Tags: Andrew Scott, Danny Huston, David Morse, Ebon Moss-Bachrach, HBO, John Dossett, Justin Theroux, Kevin Trainor, Laura Linney, Madeline Taylor, Mamie Gummer, Michael Hall D'Addario, Paul Giamatti, Rufus Sewell, Samuel Barnett, Sarah Polley, Stephen Dillane, Steven Hinkle, Tom Hooper, Tom Wilkinson, Warner
has an average rating of 8.9 on IMDb
1080p in VC-1 on THREE 50gb discs
DTS-HD 5.1 Master Audio
are in Hi-Def & include Trivia Tracks
– 501 minutes
– HBO (Warner)
Street Date: June 16th, 2009
Overall Verdict – Recommended
— Review written by: Danielle Byington —
The Series Itself is Directed by Tom Hooper, and written by Kirk Ellis, based on the book by David McCullough.
Part I: “Join or Die”
Set in 1770, in this episode, we witness the events of The Boston Massacre; John Adams (Paul Giamatti), well-known lawyer of Massachusetts, defends the British soldiers who committed the acts in their defense from a riot. His success with the trial gains him attention from the state’s government, though after witnessing a public tarring and feathering over an import ship of tea provoked by John Hancock (Justin Theroux), John Adams decides to speak against the British repression, representing Massachusetts in the Continental Congress, leaving for Philadelphia while his very pregnant wife Abigail (Laura Linney) stays behind with their other three children.
Part II: “Independence”
Set in 1775, in this episode, John Adams is disgusted by the scenery of slaughter nearby his home, as confrontations with the British have been made very close to his family’s new residence in Concord. He is also extremely frustrated with other delegates who do not share his same vision of independence, making him a slightly unpopular face. Though his ideas are shunned by some, his nomination of George Washington (David Morse) to take charge and lead the army is a successful one. With the advice of his wife, and a certain Benjamin Franklin (Tom Wilkinson), he continues with his ideas, pursuing the help of those with like minds (such as Thomas Jefferson (Stephen Dillane), and comforting the paranoia of those with an opposite disposition, spawning the creation of the Declaration of Independence. As John Adams‘ is accomplishing his vision, his wife and children aid the war effort, though find themselves threatened by Small Pox.
Part III: “Don’t Tread on Me”
In this episode, Adams along with Franklin, travels to Europe to build foreign alliances to sharpen the independence of the colonies. Their first stop is in France, meeting with King Louis XVI (Damien Jouillerot). It is in the decade just before the French Revolution overthrows the court of King Louis XVI and Marie-Antoinette, as in this visit, the royal members are living in extravagance; a quality not so well agreed upon by Adams. Franklin, on the other hand, is very welcomed by the court, as his intellectual qualities give him a poetic essence that this foreign culture adores. Perhaps in outrage for again being unpopular, Adams argues with Franklin about how the politics of the French court are garbage, as all involved are infatuated with sexual deviancy. This leads to Franklin removing Adams from the mission of diplomacy in France, though Franklin himself stays, and is successful with the victory at Yorktown. After leaving Paris, Adams journeys to the Dutch Republic, seeking financial assistance. With the victory of Yorktown, he is successful in obtaining the American Government’s first loan.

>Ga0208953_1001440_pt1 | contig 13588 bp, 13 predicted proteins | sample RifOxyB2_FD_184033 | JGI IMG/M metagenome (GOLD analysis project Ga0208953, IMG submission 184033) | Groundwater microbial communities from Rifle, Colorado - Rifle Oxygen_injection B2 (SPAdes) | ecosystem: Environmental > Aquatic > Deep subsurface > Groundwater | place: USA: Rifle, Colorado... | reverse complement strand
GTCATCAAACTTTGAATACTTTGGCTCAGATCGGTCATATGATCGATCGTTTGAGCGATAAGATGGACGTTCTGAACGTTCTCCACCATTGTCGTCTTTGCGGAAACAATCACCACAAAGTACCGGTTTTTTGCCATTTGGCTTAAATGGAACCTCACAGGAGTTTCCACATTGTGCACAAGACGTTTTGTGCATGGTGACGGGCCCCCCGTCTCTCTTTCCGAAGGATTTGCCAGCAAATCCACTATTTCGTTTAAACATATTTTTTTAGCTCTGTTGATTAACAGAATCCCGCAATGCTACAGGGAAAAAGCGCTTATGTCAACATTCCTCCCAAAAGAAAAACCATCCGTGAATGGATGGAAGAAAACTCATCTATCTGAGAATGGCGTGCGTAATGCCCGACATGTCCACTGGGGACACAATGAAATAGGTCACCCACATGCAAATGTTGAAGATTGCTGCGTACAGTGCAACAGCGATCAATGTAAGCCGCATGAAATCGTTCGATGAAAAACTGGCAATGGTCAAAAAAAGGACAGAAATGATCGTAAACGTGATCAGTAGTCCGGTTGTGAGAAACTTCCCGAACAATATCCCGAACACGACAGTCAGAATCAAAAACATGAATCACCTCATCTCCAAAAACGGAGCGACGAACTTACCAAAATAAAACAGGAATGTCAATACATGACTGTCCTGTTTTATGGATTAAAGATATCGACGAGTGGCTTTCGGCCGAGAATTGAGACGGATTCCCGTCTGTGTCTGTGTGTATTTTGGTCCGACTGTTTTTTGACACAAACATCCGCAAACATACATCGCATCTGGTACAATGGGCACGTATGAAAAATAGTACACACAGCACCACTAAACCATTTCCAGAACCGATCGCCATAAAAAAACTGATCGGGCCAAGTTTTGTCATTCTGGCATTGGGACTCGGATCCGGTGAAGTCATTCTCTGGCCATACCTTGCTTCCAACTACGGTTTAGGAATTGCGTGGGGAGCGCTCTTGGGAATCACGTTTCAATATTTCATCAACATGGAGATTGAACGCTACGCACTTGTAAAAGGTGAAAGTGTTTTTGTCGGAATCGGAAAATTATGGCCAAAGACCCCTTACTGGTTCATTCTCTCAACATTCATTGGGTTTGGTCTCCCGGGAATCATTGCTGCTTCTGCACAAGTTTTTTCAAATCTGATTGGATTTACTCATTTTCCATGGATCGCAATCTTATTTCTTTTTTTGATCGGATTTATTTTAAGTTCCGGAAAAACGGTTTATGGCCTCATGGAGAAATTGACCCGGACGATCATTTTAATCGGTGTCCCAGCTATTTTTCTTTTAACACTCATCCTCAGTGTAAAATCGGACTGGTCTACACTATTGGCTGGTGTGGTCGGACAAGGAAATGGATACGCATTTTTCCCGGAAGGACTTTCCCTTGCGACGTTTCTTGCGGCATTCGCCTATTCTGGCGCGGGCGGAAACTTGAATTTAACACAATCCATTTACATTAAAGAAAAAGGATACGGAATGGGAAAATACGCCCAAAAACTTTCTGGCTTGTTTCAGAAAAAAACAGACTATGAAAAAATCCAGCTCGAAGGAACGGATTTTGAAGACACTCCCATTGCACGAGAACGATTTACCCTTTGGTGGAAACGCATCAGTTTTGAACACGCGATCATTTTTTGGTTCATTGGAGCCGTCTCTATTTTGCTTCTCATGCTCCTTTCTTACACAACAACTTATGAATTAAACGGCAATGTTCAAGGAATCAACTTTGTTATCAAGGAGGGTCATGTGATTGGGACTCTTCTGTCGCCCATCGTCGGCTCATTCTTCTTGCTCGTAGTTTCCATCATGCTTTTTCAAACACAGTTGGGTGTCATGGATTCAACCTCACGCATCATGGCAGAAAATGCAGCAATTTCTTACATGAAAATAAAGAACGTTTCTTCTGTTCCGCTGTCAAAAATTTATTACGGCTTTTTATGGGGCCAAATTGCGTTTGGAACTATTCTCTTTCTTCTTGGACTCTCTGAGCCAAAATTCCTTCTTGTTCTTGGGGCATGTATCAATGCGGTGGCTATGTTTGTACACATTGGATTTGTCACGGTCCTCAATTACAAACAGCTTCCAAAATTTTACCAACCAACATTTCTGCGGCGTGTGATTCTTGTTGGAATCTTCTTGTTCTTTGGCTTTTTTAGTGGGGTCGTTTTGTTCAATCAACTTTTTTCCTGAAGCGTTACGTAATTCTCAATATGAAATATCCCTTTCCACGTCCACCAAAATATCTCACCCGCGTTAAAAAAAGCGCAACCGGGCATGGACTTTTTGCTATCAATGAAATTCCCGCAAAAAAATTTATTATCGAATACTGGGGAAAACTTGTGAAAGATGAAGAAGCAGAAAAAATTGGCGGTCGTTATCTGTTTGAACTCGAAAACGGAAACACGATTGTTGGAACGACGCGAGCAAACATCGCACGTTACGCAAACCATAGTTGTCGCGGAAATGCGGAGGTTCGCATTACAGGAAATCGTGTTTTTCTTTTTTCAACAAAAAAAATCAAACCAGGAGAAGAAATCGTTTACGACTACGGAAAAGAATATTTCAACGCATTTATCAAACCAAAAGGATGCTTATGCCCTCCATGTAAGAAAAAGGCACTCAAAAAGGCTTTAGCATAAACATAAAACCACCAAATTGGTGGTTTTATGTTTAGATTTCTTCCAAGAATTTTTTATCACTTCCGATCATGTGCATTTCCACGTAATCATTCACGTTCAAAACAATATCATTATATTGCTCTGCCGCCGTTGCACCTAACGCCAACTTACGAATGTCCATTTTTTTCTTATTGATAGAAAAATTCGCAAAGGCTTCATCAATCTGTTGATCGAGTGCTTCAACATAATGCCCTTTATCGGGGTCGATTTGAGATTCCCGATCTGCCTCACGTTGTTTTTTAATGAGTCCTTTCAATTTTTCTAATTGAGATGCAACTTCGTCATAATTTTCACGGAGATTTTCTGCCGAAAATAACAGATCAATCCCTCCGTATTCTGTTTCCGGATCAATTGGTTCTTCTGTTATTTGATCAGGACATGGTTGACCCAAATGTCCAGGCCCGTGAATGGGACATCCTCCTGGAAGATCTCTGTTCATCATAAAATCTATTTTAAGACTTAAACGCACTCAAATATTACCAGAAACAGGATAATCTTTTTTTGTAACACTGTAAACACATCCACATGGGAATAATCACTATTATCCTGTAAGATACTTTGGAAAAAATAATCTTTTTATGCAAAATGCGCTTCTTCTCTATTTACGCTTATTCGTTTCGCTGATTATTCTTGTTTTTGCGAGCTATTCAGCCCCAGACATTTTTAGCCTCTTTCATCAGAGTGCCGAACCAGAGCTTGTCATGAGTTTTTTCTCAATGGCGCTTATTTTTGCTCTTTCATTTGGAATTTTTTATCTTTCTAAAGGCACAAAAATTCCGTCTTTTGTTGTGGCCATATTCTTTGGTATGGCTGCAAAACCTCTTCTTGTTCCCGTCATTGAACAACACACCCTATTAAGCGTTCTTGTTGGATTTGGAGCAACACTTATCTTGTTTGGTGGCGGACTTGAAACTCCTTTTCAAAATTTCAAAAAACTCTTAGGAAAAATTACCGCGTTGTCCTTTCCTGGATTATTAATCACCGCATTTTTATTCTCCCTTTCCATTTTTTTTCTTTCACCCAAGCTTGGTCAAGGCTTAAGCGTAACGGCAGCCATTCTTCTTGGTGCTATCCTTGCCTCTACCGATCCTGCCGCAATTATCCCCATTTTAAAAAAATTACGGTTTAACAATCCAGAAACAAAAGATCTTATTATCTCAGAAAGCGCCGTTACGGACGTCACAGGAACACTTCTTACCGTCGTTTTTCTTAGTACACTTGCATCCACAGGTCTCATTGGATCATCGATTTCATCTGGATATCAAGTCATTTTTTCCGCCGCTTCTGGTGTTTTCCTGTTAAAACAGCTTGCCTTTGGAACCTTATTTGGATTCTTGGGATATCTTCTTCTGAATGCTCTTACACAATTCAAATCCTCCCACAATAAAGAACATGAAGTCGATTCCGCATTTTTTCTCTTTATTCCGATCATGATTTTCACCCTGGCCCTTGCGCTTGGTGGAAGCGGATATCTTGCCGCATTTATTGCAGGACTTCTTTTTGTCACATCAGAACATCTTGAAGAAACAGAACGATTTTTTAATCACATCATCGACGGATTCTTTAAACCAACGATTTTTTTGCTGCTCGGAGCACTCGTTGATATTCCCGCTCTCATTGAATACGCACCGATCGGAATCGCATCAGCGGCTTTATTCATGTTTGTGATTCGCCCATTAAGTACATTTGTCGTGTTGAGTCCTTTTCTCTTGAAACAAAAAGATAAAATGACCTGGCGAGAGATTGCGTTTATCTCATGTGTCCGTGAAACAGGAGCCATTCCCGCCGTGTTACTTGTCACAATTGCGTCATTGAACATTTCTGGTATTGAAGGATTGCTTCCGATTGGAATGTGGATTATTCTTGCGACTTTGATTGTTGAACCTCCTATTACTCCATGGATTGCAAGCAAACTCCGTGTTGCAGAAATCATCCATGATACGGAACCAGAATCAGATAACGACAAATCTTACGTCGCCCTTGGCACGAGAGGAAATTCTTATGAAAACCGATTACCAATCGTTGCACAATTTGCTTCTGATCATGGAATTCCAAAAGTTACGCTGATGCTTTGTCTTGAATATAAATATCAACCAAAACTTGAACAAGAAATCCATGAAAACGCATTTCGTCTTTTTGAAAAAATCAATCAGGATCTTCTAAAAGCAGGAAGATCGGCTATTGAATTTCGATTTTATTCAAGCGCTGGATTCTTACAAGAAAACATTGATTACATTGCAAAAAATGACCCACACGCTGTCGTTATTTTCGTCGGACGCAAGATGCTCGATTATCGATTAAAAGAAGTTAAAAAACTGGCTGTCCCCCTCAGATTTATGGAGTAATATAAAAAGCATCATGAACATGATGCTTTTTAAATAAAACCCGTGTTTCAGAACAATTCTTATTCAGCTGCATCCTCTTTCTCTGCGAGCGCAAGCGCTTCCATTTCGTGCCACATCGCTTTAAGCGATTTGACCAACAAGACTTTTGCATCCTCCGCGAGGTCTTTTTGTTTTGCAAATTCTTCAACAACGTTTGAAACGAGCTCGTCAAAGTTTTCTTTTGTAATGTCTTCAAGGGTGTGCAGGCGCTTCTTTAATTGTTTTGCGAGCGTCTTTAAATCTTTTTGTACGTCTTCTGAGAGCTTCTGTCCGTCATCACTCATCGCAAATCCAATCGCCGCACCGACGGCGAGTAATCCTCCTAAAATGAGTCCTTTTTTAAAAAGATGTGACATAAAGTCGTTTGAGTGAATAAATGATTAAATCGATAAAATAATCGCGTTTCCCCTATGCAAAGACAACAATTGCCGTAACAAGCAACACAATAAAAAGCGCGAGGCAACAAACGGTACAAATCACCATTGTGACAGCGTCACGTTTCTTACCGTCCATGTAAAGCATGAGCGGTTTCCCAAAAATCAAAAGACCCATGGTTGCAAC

Part IV: “Reunion”
In this episode, Adams is informed of the end of the Revolutionary War/defeat of the British. He is then called upon in Paris as negotiations of The Treaty of Paris are underway. While overseas with Franklin and Jefferson, he is visited by his wife, as well as later informed that he has been appointed the first United States Ambassador to the United Kingdom, forcing him to relocate to the British court of St. James. This does present an awkward meeting with King George III, though their discussions actually go well; however, Adams is simply an unfavorable man in British territory, being one of the faces behind their loss of control of the colonies. Soon, he does return to Massachusetts, where he is present for the first presidential election, being elected vice president himself, under the first president, George Washington.
Part V: “Unite or Die”
With the beginning of this episode, Adams is in the Senate, and a debate with others over matters such as what to call the new president. Adams is desperately frustrated with his position, as he does not have enough power to declare a firm decision. Part of his feelings of exclusion come from not being part of Washington‘s inner circle of members, further straining his ties with Jefferson and Alexander Hamilton (Rufus Sewell). The significant historical action in this episode is the pursuit of enactment of the Jay Treaty, which is quite the responsibility for Adams to ratify, followed by his own election as the second president.
Part VI: “Unnecessary War”
Set in 1797, in this episode, the emphasis is mostly on Adams‘ own term as president as he deals with the differences between the Republicans and the Federalists, parties led by Jefferson, and Hamilton, respectively. Adams personally has no strong opinion for either side, with creates a problem with his relationships between the two party leaders, and perhaps creates a persona to his public as a president who can not make a decision. Again, Adams loses popularity with the people, thus loses the next presidential election to Thomas Jefferson, forcing him to move out of the White House, and back to Massachusetts to spend the rest of his days.